There is a saying attributed to the Greek philosopher Heraclitus who said, “The only thing that is constant is change”. I think if he lived in our current time, he would amend that statement to say, “The only thing that is constant is change, from one thing to another, and then back again”. Yes everything changes, but sometimes, in fact most times, it changes back.
I have believed for years that everything happens in a cyclical wave. It is winter then summer then winter again. The moon is full then new, hemlines get longer then shorter. So it is only natural that some past trends in wine that have gone out of favor, may be coming back into favor.
I read a story on the Wine Enthusiast website written by Managing Editor Joe Czerwinski. In his article entitled “Are Single-Site Expressions the Future, or just a Fad?” Joe describes how wine trends have changed over time and he quotes Jean-Guillaume Prats as saying, “there is an emphasis on single vineyards and away from the Bordeaux norm of a single, blended wine”.
That sounds great. Using only grapes from one specific vineyard and one specific plot in what Jean-Guillaume Prats calls a “Burgundian approach” will provide many more taste profiles in the new world than we currently have. This will definitely add many more taste options for us wine drinkers to enjoy. I have enjoyed many wines that do exactly this. Many of these small batch limited release wines have been amazing, but would I want winemakers to only make these types of wines, giving up what they have been doing?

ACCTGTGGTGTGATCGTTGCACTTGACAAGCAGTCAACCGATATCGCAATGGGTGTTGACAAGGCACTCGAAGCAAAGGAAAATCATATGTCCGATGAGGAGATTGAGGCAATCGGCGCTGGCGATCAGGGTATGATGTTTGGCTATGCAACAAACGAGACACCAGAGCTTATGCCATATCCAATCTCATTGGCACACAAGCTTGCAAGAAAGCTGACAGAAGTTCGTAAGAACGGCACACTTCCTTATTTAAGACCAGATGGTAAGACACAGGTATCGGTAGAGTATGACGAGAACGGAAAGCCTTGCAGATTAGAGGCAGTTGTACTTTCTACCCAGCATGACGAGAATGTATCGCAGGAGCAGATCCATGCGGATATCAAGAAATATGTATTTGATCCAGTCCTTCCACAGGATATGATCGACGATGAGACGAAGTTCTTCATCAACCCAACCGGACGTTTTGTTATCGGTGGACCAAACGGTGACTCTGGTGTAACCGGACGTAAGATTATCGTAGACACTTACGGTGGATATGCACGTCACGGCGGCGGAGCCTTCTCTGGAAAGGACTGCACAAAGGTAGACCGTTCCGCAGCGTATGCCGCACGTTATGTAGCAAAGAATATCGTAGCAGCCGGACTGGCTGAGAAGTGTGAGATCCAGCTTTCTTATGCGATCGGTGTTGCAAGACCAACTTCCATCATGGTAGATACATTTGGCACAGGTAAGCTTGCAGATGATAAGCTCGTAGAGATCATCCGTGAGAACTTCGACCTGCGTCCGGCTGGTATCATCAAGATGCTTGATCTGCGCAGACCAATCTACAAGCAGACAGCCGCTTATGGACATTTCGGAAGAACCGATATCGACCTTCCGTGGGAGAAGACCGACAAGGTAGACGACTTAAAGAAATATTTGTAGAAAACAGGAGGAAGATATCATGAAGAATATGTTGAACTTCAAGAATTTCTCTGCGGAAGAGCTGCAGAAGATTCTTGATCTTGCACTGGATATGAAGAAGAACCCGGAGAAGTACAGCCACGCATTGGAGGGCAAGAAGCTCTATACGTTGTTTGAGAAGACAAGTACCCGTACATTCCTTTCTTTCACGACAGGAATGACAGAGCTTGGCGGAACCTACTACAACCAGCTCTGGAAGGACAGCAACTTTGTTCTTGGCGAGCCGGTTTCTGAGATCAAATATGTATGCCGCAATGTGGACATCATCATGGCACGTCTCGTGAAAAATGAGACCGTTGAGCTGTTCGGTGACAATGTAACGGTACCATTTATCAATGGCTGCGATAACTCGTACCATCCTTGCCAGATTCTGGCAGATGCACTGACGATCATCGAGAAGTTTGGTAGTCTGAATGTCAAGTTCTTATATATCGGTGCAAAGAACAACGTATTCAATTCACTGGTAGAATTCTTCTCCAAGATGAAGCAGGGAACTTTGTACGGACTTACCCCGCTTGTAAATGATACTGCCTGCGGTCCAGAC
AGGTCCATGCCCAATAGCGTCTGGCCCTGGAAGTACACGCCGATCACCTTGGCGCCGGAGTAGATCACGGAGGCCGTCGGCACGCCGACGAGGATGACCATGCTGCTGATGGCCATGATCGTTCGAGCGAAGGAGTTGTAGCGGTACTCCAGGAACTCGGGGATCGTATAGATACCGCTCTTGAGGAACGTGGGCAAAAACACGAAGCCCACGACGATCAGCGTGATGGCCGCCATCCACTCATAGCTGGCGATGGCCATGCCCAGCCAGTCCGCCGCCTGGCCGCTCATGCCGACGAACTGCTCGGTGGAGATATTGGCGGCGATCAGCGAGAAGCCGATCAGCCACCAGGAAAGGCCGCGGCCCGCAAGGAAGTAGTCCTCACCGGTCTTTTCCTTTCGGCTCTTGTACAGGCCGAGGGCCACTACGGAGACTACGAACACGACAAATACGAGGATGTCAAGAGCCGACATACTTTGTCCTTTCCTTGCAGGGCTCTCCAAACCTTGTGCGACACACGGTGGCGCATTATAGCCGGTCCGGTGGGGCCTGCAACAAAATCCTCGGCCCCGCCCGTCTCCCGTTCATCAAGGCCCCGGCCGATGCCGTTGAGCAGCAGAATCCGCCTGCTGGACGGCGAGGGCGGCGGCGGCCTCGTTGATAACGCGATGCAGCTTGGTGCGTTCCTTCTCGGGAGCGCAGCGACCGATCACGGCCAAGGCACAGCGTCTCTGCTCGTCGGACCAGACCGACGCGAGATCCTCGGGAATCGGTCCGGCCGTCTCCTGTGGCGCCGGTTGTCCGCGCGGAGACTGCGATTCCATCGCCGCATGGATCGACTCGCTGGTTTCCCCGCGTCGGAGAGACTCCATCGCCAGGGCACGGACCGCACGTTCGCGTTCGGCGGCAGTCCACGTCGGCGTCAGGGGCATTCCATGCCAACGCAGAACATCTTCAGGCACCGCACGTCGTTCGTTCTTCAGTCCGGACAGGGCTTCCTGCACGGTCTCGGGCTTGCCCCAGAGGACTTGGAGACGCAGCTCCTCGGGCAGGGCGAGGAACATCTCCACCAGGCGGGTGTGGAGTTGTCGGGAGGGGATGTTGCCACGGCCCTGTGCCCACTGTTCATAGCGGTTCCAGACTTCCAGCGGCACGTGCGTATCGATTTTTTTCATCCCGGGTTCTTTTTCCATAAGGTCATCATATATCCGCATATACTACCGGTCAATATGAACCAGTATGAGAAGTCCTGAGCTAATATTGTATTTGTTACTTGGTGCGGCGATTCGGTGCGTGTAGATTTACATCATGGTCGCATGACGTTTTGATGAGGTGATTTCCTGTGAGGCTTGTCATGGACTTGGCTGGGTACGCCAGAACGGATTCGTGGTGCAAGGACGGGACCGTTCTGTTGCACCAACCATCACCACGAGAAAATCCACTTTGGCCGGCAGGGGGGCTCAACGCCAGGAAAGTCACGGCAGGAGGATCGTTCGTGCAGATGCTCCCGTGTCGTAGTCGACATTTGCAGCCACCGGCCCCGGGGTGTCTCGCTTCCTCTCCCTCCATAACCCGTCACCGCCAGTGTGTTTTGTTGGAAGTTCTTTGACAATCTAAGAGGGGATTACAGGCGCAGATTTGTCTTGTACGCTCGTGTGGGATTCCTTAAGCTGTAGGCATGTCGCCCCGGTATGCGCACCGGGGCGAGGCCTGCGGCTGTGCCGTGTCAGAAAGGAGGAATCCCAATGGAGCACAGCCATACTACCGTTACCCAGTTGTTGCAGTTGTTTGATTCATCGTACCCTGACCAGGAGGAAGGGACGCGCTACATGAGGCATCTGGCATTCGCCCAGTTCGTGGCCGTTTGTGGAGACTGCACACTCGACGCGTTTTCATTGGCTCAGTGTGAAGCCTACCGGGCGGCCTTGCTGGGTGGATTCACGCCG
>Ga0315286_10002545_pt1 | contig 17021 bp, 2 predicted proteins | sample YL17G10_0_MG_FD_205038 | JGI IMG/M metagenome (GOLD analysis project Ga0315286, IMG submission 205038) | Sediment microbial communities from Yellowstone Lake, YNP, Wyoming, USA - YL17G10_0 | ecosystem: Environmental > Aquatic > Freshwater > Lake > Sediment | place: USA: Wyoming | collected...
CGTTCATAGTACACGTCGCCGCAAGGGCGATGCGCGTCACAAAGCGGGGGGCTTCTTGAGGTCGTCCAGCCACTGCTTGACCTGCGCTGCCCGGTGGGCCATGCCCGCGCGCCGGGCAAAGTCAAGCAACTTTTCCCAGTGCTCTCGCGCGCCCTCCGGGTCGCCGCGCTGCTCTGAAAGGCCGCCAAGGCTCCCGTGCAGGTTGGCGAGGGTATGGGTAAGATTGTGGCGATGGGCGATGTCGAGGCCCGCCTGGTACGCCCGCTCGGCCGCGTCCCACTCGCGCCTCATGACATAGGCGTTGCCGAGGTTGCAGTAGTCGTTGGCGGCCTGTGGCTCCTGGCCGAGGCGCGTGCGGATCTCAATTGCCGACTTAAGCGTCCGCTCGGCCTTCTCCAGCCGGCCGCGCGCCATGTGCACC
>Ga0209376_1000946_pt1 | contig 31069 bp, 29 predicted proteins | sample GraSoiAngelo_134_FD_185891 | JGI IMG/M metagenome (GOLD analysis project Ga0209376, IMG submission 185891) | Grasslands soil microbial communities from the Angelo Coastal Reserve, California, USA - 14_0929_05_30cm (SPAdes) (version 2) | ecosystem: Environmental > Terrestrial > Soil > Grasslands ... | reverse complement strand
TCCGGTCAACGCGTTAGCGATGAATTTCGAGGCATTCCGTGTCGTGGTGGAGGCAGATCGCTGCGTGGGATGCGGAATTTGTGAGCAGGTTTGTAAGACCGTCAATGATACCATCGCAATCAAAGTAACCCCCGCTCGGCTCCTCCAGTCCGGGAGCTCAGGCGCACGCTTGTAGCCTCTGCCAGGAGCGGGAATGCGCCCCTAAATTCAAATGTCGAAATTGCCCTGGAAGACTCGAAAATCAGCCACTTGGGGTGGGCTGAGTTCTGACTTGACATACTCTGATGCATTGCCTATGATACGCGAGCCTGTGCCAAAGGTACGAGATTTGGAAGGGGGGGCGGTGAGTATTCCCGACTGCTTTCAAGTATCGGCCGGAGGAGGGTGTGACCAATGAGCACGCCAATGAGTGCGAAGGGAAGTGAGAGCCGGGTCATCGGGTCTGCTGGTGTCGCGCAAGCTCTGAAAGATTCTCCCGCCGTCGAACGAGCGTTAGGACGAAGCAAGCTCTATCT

The downside to this trend? Several, but I’ll just mention a couple. First, the best grapes will be set aside, reserved for these single plot vintages. These special grapes will be treated with a lot of costly labor intensive pampering. Handpicked, hand sorted, gently pressed, perhaps barrel fermented in new French oak, aged for at least 18 months, placed in bottle for another year and then released at a premium price. If you only drink bottles in the $100 to $500 dollar range, you will see no effect except for more wines on the market in your price range. If you are shopping in a more “blue collar” price range you may have an issue. The other wines the winery makes will be made with the lesser grapes that will be blended with other lesser grapes. I would expect there to be a big drop off in quality from the elite single plot wines and the next level of wine.
Another downside will be the up and down vintages as we see with wine producers in the old world. Take a look at the frost damage going on across Europe this spring. It isn’t looking good for those producers this year and if they do get grapes, they will have low tonnage scattered around the vineyard, hard to make a plot specific wine that way, with, you know, no grapes. Part of the new world wine success has been a consistent product year after year.
There are many things wineries and wine producers have to do to stay profitable. Trends, fads, and marketing are a few of these. Who really wants to drink a blue wine? I mean really, if you want blue wine just have a wine cooler. I think this whole blue wine thing is a fad to market to and capture the younger wine drinkers. I say good for the winemakers in driving new sales and developing new wine drinkers. Even if these wine drinkers will be so embarrassed looking back at their Facebook pictures of them drinking blue wine. They shouldn’t be. Wine is a journey, and we all started somewhere. Thank God I started drinking wine before social media existed.
So will single plot wines be a Fizzle? No way, the wines are too good and the economy is strong enough to allow a big enough segment of the market to be able to afford these wines. Is it a Fad? I would say for sure it is fad, for now. Something new to market, to write about, and to drive wine scores. With all this buzz, how can wine sales not go up? Fads drive short term sales. Is this the Future? Time will tell. I think some smaller boutique vineyards will shift to single plot wines and will find success and some big wine brands will be able to have a single plot line of wines across the stable of their wineries. These types of wines will be available for a long time to come, but don’t hold your breath waiting for Napa to look like Burgundy.